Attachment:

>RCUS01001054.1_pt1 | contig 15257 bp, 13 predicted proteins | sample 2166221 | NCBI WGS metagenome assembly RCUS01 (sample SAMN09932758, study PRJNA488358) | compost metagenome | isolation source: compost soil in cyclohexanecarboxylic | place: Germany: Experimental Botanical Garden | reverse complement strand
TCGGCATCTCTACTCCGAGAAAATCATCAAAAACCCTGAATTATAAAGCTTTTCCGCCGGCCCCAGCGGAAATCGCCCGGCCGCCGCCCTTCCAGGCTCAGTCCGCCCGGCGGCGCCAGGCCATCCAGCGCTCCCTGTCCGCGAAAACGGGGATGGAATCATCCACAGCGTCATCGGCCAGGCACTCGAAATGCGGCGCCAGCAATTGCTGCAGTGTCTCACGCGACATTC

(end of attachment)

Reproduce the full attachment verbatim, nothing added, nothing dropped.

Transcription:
>RCUS01001054.1_pt1 | contig 15257 bp, 13 predicted proteins | sample 2166221 | NCBI WGS metagenome assembly RCUS01 (sample SAMN09932758, study PRJNA488358) | compost metagenome | isolation source: compost soil in cyclohexanecarboxylic | place: Germany: Experimental Botanical Garden | reverse complement strand
TCGGCATCTCTACTCCGAGAAAATCATCAAAAACCCTGAATTATAAAGCTTTTCCGCCGGCCCCAGCGGAAATCGCCCGGCCGCCGCCCTTCCAGGCTCAGTCCGCCCGGCGGCGCCAGGCCATCCAGCGCTCCCTGTCCGCGAAAACGGGGATGGAATCATCCACAGCGTCATCGGCCAGGCACTCGAAATGCGGCGCCAGCAATTGCTGCAGTGTCTCACGCGACATTC